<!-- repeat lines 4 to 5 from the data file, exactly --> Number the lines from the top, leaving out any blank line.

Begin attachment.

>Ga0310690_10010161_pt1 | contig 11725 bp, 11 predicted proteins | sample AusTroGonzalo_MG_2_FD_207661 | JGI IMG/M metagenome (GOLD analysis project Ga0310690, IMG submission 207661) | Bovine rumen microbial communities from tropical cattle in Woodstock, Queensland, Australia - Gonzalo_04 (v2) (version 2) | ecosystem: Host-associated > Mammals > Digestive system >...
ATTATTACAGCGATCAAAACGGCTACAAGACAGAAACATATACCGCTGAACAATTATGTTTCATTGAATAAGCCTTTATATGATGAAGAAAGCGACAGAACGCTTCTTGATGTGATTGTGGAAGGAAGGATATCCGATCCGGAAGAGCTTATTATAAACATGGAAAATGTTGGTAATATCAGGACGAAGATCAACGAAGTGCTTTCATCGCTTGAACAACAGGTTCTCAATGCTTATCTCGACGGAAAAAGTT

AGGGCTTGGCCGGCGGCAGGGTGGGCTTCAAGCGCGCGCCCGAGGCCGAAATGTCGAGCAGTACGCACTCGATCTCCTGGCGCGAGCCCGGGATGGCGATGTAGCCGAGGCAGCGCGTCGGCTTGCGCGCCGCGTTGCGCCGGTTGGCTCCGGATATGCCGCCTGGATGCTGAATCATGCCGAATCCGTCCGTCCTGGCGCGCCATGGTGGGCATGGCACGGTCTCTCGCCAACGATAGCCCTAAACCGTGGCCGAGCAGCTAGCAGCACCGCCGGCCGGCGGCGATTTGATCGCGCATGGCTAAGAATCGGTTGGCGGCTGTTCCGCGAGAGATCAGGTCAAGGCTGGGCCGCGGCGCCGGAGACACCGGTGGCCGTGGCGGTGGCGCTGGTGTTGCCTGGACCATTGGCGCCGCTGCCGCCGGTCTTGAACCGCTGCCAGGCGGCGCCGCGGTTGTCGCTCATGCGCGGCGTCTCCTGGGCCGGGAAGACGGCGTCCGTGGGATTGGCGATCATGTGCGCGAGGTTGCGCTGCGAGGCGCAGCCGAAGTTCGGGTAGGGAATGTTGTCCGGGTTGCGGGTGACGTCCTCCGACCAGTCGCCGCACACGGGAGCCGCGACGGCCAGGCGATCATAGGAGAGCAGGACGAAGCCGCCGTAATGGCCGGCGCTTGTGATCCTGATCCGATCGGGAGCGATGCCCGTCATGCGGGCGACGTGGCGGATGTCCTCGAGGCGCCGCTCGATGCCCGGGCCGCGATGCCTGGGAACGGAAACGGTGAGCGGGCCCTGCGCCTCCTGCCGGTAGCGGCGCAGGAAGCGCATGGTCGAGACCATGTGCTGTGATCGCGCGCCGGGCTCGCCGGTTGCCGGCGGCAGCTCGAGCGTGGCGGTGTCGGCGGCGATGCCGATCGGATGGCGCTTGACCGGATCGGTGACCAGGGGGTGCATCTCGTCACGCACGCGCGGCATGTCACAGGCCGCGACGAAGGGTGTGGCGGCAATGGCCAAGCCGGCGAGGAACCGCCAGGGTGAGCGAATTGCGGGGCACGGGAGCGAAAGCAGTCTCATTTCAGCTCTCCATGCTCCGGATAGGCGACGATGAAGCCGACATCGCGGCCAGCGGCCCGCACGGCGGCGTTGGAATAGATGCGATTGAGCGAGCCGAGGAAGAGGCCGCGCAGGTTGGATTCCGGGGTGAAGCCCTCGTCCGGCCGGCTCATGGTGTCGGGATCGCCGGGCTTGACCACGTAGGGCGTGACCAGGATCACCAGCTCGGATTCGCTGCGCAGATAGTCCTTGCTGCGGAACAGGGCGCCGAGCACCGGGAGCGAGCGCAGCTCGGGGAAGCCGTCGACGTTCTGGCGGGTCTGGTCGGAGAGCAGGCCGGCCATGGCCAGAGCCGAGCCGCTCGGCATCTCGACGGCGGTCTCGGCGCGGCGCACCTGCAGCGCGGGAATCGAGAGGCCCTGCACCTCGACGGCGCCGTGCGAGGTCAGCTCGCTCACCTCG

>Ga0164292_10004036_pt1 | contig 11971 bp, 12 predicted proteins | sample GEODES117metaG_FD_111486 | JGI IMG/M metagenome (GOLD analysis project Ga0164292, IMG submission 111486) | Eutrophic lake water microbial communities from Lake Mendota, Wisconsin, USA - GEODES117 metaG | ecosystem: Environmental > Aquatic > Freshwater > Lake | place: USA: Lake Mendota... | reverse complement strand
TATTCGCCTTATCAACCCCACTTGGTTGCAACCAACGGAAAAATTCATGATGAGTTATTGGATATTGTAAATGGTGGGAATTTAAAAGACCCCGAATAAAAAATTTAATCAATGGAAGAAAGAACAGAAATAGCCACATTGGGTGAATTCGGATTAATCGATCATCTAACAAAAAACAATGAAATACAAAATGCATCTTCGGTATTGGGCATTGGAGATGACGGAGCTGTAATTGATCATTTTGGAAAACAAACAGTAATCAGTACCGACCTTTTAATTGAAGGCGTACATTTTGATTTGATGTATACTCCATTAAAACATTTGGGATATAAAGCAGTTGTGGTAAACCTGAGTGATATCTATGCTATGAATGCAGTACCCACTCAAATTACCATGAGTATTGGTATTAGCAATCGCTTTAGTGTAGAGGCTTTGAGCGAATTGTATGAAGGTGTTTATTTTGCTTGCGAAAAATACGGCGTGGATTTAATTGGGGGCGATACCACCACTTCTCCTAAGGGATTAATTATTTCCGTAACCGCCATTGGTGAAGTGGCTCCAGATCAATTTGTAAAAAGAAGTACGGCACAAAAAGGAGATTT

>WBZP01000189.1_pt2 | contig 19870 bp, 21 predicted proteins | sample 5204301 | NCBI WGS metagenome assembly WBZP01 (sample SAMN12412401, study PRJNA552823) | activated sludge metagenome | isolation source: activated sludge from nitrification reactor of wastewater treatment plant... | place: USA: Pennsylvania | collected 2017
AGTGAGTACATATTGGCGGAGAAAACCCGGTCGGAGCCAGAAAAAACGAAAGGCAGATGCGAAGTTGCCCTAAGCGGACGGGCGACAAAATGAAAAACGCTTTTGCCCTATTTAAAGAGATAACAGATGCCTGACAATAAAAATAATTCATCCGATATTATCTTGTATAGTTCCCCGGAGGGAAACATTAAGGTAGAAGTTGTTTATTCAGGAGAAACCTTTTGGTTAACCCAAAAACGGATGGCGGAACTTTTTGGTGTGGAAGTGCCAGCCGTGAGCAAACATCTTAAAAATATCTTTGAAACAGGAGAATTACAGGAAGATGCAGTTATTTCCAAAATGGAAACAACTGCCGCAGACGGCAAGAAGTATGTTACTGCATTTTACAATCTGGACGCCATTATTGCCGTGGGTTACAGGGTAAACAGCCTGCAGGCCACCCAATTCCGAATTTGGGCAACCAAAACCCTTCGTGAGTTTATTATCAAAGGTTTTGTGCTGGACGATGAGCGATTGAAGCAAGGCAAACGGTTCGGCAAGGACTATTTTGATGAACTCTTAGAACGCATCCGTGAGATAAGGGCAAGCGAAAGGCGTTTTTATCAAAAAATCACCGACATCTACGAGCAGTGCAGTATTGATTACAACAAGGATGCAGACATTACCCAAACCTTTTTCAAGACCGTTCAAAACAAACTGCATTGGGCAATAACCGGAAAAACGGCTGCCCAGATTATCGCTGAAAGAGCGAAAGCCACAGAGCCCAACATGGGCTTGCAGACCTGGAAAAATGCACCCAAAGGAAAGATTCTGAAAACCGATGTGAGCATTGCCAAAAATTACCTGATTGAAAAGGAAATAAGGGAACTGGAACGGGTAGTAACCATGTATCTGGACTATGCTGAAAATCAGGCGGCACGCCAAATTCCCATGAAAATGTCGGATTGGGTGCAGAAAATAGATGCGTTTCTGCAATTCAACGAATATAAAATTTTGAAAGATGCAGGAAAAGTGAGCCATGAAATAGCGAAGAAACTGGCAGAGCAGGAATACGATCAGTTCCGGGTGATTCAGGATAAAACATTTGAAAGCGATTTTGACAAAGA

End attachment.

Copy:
>Ga0164292_10004036_pt1 | contig 11971 bp, 12 predicted proteins | sample GEODES117metaG_FD_111486 | JGI IMG/M metagenome (GOLD analysis project Ga0164292, IMG submission 111486) | Eutrophic lake water microbial communities from Lake Mendota, Wisconsin, USA - GEODES117 metaG | ecosystem: Environmental > Aquatic > Freshwater > Lake | place: USA: Lake Mendota... | reverse complement strand
TATTCGCCTTATCAACCCCACTTGGTTGCAACCAACGGAAAAATTCATGATGAGTTATTGGATATTGTAAATGGTGGGAATTTAAAAGACCCCGAATAAAAAATTTAATCAATGGAAGAAAGAACAGAAATAGCCACATTGGGTGAATTCGGATTAATCGATCATCTAACAAAAAACAATGAAATACAAAATGCATCTTCGGTATTGGGCATTGGAGATGACGGAGCTGTAATTGATCATTTTGGAAAACAAACAGTAATCAGTACCGACCTTTTAATTGAAGGCGTACATTTTGATTTGATGTATACTCCATTAAAACATTTGGGATATAAAGCAGTTGTGGTAAACCTGAGTGATATCTATGCTATGAATGCAGTACCCACTCAAATTACCATGAGTATTGGTATTAGCAATCGCTTTAGTGTAGAGGCTTTGAGCGAATTGTATGAAGGTGTTTATTTTGCTTGCGAAAAATACGGCGTGGATTTAATTGGGGGCGATACCACCACTTCTCCTAAGGGATTAATTATTTCCGTAACCGCCATTGGTGAAGTGGCTCCAGATCAATTTGTAAAAAGAAGTACGGCACAAAAAGGAGATTT